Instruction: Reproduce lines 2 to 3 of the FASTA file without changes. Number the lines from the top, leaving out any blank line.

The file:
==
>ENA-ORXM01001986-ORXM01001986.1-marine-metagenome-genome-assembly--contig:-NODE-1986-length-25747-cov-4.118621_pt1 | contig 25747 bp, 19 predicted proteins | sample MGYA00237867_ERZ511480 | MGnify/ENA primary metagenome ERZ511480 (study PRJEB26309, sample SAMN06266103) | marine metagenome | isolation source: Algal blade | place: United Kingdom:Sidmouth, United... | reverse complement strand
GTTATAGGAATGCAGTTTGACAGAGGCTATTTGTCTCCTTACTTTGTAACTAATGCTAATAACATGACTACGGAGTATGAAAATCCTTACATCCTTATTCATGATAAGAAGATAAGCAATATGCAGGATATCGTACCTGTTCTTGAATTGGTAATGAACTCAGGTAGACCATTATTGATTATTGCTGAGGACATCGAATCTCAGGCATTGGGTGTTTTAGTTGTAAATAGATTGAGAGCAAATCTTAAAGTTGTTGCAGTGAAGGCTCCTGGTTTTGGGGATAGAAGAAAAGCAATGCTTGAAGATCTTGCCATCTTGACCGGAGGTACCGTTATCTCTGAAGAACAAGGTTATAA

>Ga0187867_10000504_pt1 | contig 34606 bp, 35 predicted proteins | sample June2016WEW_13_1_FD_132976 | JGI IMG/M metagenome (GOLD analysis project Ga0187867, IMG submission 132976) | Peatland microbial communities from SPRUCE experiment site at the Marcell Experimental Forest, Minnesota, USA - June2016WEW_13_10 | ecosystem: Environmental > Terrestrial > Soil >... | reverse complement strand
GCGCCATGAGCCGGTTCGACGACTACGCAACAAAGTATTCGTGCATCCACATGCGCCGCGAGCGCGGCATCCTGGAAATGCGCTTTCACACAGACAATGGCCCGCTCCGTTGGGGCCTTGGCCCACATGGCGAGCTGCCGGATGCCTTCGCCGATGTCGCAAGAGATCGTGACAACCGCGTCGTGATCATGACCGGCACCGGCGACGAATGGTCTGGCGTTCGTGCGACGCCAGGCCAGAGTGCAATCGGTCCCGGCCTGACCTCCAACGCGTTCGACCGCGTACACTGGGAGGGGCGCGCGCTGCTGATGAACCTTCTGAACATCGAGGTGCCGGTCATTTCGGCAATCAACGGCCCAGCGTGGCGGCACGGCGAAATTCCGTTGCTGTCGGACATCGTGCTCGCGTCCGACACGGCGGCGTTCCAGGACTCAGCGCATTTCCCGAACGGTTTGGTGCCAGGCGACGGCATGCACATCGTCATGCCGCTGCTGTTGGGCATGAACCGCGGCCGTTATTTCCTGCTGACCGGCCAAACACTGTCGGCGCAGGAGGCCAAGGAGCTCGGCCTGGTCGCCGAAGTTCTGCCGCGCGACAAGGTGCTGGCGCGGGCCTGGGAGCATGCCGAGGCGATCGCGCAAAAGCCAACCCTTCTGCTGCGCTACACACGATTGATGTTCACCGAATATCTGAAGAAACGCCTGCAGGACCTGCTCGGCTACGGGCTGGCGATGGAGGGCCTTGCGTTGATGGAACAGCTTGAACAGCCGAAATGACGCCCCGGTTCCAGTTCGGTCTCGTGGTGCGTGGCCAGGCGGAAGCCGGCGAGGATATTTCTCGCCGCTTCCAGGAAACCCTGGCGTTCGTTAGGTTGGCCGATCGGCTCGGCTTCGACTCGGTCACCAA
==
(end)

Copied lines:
GTTATAGGAATGCAGTTTGACAGAGGCTATTTGTCTCCTTACTTTGTAACTAATGCTAATAACATGACTACGGAGTATGAAAATCCTTACATCCTTATTCATGATAAGAAGATAAGCAATATGCAGGATATCGTACCTGTTCTTGAATTGGTAATGAACTCAGGTAGACCATTATTGATTATTGCTGAGGACATCGAATCTCAGGCATTGGGTGTTTTAGTTGTAAATAGATTGAGAGCAAATCTTAAAGTTGTTGCAGTGAAGGCTCCTGGTTTTGGGGATAGAAGAAAAGCAATGCTTGAAGATCTTGCCATCTTGACCGGAGGTACCGTTATCTCTGAAGAACAAGGTTATAA

>Ga0187867_10000504_pt1 | contig 34606 bp, 35 predicted proteins | sample June2016WEW_13_1_FD_132976 | JGI IMG/M metagenome (GOLD analysis project Ga0187867, IMG submission 132976) | Peatland microbial communities from SPRUCE experiment site at the Marcell Experimental Forest, Minnesota, USA - June2016WEW_13_10 | ecosystem: Environmental > Terrestrial > Soil >... | reverse complement strand